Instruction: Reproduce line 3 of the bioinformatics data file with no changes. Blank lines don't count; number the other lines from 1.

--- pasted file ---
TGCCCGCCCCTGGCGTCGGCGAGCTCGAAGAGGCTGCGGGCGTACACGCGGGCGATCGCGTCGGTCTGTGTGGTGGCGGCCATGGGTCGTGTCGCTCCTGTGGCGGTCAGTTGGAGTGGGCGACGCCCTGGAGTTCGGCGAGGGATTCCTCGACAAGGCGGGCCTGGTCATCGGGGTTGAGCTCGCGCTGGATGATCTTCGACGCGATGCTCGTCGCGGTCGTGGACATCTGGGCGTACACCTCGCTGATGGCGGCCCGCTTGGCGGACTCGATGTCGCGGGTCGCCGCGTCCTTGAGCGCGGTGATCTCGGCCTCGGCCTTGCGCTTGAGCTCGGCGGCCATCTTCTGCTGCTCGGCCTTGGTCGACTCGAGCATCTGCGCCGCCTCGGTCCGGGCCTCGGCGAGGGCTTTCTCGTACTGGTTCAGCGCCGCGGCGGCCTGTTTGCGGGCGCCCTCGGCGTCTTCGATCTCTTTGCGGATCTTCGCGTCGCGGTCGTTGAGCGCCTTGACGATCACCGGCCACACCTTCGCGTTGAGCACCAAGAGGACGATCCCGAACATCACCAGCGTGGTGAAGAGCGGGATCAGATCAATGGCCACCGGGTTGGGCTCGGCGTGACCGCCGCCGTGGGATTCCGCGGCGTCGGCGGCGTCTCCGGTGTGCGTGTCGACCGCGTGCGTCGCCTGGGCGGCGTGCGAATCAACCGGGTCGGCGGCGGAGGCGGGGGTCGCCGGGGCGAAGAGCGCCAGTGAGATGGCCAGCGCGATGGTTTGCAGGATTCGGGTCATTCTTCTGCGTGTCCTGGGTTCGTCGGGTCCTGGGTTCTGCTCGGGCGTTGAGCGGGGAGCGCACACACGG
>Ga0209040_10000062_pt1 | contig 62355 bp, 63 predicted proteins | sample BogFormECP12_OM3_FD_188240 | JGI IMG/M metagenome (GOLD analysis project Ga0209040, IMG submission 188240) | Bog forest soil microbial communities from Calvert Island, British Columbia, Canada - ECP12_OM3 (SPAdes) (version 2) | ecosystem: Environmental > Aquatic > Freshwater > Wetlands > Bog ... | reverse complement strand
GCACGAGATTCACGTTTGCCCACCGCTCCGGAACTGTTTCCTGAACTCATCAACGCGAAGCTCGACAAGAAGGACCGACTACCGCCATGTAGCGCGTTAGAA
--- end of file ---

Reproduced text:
GCACGAGATTCACGTTTGCCCACCGCTCCGGAACTGTTTCCTGAACTCATCAACGCGAAGCTCGACAAGAAGGACCGACTACCGCCATGTAGCGCGTTAGAA